Wednesday, October 27, 2010

It's a beautiful day in the neighborhood ...

 Shot with my iPhone through the rainy windshield

I really was hoping for a pot of gold, but I was late for work and had to pass it by.

Monday, October 25, 2010

Adventures at TJ's

The Roo-girl and I have a new passion:

The specialty grocery store known as Trader Joe's.

If you aren't lucky enough to live in one of the nine states where Trader Joe's live, then I pity you.

After all, TJ's is the home of such wondrous treats as Candy Cane Joe-Joe's (something NO household should be without for the holidays) and some incredible peanut butter cups that give Reese's a run for their money.

It's also the home of organic treats and vegetarian and vegan delights.

Roo and I like it there. We are relatively recent converts to the awesomeness of Trader Joe's, but we are fervent in our enthusiasm.

Stopping there after cheer practice is a frequent pleasure.

This weekend, though, we went just because.

The journey started with this question, as Roo scoured the shelves for her favorite honey-roasted snack:

"Where are my nuts???"

And I promptly burst into hysterics ... because I AM a 12-year-old boy, after all.

Monday, October 11, 2010

Things that might have been but are not

I probably looked at the calendar about 20 times this weekend, unable to figure out what was nagging at me about this week.

Sure, I had stuff listed there: high school football games, tutoring, Wonderhubby's birthday, physical therapy appointments, cheer parent meetings.

But that wasn't it.

Something. It was something.

This morning I figured it out.

Today would have been my 18th anniversary, had I stayed married to He Who Shall Not Be Named -- and, of course, had he lived to tell about it.

Eighteen is an auspicious number in the Jewish tradition.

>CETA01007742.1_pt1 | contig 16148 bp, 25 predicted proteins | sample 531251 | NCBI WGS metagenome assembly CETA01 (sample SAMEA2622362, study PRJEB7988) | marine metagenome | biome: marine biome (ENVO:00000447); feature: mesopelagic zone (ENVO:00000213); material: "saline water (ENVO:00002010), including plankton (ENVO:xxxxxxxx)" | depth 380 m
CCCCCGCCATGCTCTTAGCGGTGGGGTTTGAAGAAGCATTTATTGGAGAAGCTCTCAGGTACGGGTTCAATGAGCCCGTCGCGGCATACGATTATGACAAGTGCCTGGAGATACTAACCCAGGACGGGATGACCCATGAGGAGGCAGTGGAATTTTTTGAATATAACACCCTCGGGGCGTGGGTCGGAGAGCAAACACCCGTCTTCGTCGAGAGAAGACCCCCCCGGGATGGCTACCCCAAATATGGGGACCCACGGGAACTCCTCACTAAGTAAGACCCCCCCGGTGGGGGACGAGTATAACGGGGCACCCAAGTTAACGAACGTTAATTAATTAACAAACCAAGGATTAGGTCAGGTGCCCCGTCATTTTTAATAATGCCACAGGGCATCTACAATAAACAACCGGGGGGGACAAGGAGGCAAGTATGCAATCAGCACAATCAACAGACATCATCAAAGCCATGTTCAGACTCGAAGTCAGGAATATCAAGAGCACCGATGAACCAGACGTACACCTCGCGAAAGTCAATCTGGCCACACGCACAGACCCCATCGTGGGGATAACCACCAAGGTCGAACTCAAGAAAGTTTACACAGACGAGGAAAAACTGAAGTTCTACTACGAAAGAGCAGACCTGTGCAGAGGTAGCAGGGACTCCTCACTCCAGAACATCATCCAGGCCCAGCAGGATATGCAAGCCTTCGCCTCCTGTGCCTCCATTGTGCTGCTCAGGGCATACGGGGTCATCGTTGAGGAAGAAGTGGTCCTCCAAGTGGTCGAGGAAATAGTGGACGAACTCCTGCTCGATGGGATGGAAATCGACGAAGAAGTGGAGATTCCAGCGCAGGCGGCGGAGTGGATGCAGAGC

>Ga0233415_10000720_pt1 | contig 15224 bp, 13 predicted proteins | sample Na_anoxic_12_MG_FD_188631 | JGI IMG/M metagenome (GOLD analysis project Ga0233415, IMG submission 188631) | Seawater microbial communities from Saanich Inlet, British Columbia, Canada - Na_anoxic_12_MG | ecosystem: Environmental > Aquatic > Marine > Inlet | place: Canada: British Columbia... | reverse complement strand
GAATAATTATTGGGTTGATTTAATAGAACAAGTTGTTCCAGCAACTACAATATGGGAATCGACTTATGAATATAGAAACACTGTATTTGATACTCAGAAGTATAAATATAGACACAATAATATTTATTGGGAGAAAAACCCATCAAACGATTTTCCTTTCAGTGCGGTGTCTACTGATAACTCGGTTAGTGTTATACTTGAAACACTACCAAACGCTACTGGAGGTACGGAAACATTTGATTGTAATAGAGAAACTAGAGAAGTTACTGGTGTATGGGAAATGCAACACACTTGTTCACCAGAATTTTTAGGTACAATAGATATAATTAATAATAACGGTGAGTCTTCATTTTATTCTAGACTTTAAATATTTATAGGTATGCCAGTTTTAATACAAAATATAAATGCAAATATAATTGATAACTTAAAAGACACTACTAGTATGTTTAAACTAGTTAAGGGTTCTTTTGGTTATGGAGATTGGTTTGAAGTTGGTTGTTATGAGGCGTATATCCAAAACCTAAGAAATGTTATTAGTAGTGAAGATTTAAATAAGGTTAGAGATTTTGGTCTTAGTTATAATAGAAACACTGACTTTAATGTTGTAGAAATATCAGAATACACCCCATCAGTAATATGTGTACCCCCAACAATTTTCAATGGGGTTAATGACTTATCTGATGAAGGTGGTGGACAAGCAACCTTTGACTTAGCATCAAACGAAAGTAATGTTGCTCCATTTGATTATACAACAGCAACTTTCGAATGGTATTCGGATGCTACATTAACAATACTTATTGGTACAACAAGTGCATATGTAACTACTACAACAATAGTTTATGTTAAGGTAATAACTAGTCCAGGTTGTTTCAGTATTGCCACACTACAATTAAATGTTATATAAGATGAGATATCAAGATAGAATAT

I borrowed this definition from because my feeble attempts to explain it were inadequate:
The word for "life" in Hebrew is "chai." The two Hebrew letters that make up the word "chai" are chet and yud. In Gematria (the numerical value of Hebrew letters), chai is equivalent to 8 and yud is equivalent to 10. So "chai," chet and yud together, equals 18. Giving money in multiples of $18 is symbolic of giving "chai" or life. Many people give money in mulitiples of $18 as presents to someone celebrating a birth, a bar or bat mitzvah or a wedding.

So, on the anniversary of "life," I remember -- but only briefly -- the years of "death."

And then, I sweep those cobwebs back to the trash heap where they belong, and give thanks for my amazing (and patient) husband; my baby girl, who doesn't have to live under that cloud; my boys, who survived the years and love me anyway.

And the life I have. The beautiful, sweet, loving, delightfully boring life that I have.


Friday, October 8, 2010

He did what??? Where????

There's something about childbirth that forces a woman to forgo all sense of modesty.

After all, there's usually a room full of people all focused on a part of your anatomy that normally isn't on display.

In my case, with the Drama King, there were people with their HANDS in places that they had no business being -- trying to help a 9 pound 2 1/2 ounce baby who wasn't planning on getting out the way he got in.

When the Roo-girl was born, my pediatrician was in the room. He was quite a bit younger than me (a whippersnapper barely out of residency when Drummer and DK were little and we joined his practice), and it never even occurred to me that he had a view of my nether regions that he NEVER would have seen otherwise. I mean, seriously!

But you don't think too much about it. You're having a baby, after all, and that's where babies come from.

So no biggie.

Many many years later, when degeneratively arthritic vertebrae cause pain that isn't restricted to just the back, and one of the answers is physical therapy ...

And you find yourself face-down on a table with your pants pulled down below the crack and a male massage therapist with his hands on your butt ...

Well, the indignity of it all is astounding.

Just sayin'.
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